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16-12-2011
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Not Plain Jane's Avatar
 
Join Date: Mar 2010
Location: Canada
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I like that rich green crinkle fabric too.

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Fashion: Don’t you recognize me? Death: You should know that I don’t see very well and I can’t wear glasses. Fashion: I’m Fashion, your sister. Death: My sister? Fashion: Yes. You and I together keep undoing and changing things down here on earth although you go about it in one way and I another. Giacomo Leopardi, “Dialogue Between Fashion and Death.”abridged
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12-01-2012
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by Mark Holgate


Quote:
If you had to essentialize what is terrific—and, to be honest, quite charming —about Proenza Schouler, this would be it. Lazaro Hernandez and Jack McCollough can talk you through pre-fall, and say in that offhand way of theirs, of a gorgeous quilted navy collarless coat, one zippered and banded with black, worn over a black nylon taffeta skirt and classic black early 60s spindly pumps, “We were just at Mount Everest, and we were looking at the sleeping bags they use in the Himalayas, so this collection has a lot of quilting. But we’re making it chic . . . and all that stuff.” And there you have it: an airy, light, almost goofy casualness about their creative process, that totally belies just how great their clothes end up being—and the kind of quiet yet deadly serious intent that they bring to the proceedings while they work on them.

Of course, Proenza Schouler’s vista of the world just got a lot larger than that from the top of a legendary mountain this past year. About six months ago they hooked up with Andrew Rosen (the fashion business whiz behind Theory and Rag & Bone), meaning plans for global expansion are no doubt busily being plotted. And if they commence putting that scheme into action, then a collection that is a virtual primer of all that Hernandez and McCollough do so well—which is to say, a kind of pristine, punked-up ladylike mode of dressing, sparked with plenty of sporty athletic detailing—is the way to go.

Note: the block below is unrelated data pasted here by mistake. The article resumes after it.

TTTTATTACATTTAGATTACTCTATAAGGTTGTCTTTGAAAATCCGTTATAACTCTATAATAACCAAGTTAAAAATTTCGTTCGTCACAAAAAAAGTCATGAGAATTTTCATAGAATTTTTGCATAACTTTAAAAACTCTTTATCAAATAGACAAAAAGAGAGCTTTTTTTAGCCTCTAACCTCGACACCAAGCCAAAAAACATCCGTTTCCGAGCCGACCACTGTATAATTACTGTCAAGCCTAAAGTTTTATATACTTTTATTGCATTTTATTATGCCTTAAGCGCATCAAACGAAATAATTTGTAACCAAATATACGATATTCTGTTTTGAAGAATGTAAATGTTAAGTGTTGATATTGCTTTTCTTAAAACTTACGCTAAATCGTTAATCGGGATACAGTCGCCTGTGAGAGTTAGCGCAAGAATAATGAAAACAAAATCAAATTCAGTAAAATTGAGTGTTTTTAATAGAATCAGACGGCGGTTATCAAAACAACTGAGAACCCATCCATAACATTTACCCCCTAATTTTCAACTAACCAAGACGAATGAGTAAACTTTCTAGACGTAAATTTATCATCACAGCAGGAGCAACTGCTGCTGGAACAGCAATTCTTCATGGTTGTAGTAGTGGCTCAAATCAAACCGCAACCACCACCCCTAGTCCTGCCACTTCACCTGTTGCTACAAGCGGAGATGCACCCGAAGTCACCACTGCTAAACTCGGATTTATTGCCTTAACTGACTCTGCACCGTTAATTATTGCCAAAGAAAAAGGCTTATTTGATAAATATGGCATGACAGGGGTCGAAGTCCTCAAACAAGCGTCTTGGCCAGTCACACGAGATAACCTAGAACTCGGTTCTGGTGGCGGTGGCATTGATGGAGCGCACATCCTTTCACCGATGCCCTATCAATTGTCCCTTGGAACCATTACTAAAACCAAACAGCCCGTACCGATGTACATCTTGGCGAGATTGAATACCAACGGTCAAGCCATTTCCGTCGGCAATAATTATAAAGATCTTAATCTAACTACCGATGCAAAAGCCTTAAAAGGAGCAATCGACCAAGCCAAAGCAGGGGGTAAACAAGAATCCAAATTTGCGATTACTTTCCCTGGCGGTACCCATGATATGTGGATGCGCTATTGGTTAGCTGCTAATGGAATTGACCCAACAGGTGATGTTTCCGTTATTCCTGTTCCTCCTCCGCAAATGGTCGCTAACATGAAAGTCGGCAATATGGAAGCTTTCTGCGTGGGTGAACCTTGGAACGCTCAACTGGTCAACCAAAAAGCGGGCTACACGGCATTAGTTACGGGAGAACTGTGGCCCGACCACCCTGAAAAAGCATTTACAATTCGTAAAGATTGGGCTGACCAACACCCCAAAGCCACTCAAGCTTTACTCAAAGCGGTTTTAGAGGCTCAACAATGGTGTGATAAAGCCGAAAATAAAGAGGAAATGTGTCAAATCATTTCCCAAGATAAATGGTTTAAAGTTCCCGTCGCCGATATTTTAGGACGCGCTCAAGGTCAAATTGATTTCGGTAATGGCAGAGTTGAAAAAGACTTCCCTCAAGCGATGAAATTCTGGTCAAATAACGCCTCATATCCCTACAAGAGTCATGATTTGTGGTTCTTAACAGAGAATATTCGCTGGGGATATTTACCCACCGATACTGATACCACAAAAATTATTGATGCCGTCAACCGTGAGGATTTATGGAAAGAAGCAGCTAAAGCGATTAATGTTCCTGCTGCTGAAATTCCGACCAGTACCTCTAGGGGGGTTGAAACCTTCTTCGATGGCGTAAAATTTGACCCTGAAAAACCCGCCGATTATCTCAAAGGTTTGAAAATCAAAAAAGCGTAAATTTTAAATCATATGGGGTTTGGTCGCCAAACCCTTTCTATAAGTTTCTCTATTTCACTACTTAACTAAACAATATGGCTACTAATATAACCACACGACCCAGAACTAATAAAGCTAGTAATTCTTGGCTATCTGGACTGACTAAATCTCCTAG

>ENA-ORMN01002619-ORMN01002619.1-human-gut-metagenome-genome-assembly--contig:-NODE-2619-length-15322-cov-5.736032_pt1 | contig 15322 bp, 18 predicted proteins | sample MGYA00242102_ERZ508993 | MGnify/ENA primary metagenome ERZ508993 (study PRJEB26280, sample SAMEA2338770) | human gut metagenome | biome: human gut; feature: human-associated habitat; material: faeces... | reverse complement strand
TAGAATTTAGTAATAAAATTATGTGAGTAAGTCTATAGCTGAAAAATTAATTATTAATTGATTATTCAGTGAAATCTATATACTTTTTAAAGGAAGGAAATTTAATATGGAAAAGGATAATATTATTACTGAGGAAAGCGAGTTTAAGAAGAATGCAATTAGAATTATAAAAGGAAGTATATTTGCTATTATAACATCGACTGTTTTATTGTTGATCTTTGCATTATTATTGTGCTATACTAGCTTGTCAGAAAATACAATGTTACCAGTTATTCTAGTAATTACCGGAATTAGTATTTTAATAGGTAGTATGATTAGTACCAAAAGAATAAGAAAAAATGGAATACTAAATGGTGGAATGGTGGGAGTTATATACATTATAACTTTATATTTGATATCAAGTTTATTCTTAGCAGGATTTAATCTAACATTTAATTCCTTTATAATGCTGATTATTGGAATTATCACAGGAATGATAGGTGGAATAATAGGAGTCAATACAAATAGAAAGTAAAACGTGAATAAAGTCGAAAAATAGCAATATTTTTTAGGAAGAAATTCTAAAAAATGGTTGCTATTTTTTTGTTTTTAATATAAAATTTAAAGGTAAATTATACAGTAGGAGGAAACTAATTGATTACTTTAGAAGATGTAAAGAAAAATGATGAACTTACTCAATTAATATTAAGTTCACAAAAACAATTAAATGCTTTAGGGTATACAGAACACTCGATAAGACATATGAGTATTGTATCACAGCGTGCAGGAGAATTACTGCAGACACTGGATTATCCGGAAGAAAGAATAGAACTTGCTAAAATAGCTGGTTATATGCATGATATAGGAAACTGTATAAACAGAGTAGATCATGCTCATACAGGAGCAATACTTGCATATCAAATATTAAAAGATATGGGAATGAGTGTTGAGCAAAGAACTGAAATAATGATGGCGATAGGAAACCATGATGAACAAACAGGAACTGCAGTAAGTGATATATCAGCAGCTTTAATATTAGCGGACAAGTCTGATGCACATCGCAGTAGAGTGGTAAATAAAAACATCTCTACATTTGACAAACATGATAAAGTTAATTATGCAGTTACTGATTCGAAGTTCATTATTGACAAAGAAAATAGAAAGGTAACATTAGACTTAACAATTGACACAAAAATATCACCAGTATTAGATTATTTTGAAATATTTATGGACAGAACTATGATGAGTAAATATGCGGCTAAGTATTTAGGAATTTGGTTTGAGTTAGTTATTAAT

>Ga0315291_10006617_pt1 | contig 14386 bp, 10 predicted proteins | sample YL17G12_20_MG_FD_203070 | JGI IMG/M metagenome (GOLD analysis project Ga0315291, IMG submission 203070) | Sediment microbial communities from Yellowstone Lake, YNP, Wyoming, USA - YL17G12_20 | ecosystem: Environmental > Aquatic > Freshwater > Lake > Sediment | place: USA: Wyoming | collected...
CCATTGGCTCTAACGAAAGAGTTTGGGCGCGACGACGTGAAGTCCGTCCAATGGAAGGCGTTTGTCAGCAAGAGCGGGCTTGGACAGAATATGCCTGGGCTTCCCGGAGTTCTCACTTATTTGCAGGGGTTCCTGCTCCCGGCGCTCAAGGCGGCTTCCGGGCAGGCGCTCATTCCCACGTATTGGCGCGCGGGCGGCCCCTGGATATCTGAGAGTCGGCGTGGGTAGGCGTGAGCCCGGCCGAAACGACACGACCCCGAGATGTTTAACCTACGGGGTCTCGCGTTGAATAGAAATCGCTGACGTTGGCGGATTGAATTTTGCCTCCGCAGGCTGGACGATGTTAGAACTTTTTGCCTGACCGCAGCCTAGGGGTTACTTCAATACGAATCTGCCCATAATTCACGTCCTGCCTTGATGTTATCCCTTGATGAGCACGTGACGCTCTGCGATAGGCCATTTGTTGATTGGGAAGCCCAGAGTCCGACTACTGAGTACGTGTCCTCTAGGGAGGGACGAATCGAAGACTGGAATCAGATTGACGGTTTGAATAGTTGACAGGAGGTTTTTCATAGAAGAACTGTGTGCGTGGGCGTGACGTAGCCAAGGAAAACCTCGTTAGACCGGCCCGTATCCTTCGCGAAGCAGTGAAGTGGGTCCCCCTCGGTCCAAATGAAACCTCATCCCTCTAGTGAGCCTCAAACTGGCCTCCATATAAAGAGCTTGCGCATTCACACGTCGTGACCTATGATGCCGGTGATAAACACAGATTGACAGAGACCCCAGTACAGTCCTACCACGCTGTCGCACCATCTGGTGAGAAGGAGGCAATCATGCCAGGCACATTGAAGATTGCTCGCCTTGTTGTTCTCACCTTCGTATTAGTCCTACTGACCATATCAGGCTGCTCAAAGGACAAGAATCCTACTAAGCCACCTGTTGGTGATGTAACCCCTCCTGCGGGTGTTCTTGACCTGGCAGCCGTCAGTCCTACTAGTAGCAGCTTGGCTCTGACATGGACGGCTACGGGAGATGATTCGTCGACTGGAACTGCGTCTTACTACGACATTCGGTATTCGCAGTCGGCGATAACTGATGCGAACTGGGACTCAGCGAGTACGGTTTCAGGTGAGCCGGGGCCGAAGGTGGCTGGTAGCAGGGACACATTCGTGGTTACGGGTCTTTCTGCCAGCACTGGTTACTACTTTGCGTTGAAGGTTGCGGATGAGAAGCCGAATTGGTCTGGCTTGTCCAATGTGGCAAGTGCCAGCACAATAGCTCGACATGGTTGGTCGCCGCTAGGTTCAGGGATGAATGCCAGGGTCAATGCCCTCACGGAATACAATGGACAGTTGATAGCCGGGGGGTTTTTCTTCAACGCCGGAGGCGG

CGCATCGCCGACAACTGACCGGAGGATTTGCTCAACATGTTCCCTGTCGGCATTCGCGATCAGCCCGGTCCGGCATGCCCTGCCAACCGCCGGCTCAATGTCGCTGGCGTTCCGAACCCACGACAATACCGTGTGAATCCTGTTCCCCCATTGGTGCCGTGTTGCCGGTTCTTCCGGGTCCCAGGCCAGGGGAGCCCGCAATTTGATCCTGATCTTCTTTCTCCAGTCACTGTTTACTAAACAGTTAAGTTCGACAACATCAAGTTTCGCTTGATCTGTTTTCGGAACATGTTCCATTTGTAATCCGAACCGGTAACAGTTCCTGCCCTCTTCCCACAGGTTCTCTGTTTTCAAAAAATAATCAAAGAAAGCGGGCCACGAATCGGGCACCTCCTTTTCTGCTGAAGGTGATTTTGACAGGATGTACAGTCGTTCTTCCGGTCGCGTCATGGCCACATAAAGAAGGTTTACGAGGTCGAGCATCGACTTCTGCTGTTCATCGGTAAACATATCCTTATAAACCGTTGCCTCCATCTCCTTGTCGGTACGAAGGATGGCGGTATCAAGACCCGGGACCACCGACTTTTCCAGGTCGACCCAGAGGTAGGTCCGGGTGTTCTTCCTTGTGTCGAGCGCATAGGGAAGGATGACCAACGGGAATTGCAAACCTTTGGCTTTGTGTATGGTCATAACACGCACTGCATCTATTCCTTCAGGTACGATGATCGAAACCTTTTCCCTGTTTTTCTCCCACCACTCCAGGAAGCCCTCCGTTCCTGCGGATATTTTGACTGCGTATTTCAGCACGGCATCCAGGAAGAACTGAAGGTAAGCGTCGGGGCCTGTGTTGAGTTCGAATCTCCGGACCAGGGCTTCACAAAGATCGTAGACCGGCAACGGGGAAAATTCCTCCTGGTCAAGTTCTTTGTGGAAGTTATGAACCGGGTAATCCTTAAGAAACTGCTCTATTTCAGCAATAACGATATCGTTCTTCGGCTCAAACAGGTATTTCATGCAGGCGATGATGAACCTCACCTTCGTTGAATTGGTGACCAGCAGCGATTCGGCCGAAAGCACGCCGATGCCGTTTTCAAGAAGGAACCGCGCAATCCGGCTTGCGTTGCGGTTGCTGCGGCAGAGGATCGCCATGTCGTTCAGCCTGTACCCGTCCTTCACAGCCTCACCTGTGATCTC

Given that the guys had just scaled Everest, those references were as carefully placed as a clamp on a rock face, so they didn’t look overdone—rip-cord drawstrings at the neck and waist of the dresses, or belts fashioned out of climbing rope. Elsewhere, they rendered the tweeds that have become their trademark in brilliant (in both senses of the word) color (vivid orange, emerald green) for looser-cut, round-shouldered coats and jackets, worn with tapered pants and nylon shirts. And there was a cool new sporty variant for evening, what they called “mountain jacquard” in that same green or deep purple-blue, for skirts that wrap round the body like bath towels, worn with either a bra top or a chunky sweater. Hernandez and McCollough showed how simple it was to wrap and unwrap that skirt, as quick as the Velcro fastenings on a mountaineering parka. But here, like everything else, it was evident just how much work had gone into these clothes to make them look that good, that easy, and that effortless.
-vogue


By Nicole Phelps


Quote:
Lazaro Hernandez and Jack McCollough's recent trek through the Himalayas rubbed off on their pre-fall collection. We can see the magazine photo shoots now: Proenza Schouler girl on the side of a mountain in a nylon and mesh color-blocked shirtdress with bungee cord detailing, and on her feet, rubber-tipped pumps.

As sporty and technical as their reference points were—tweed jackets modeled after mountaineering parkas, button-downs made from windbreaker nylon, quilted coats that took cues from sleeping bags—the collection was quite polished. Here's another good example: The silk jacquard of a matching bustier top and skirt was an aerial view of mountains that they pulled from Google Earth, but looked like it could've been crushed velvet. The Velcro closure on the wrap skirt kept the tech-y couture motif going.

Riffing on house classics is a proven method for the ten-year-old brand. This season's take on their signature bustier baby-doll dress comes with a performance mesh shell and a bungee cord drawstring below the bust. It has starlet-on-the-rise written all over it. Their New York cohort, on the other hand, will be pleased to see their tweedy lady jackets in bright shades of coral and emerald green, as well as a handbag offering in iguana leather, a luxe new material for them that's pricier than python but not quite in crocodile territory.
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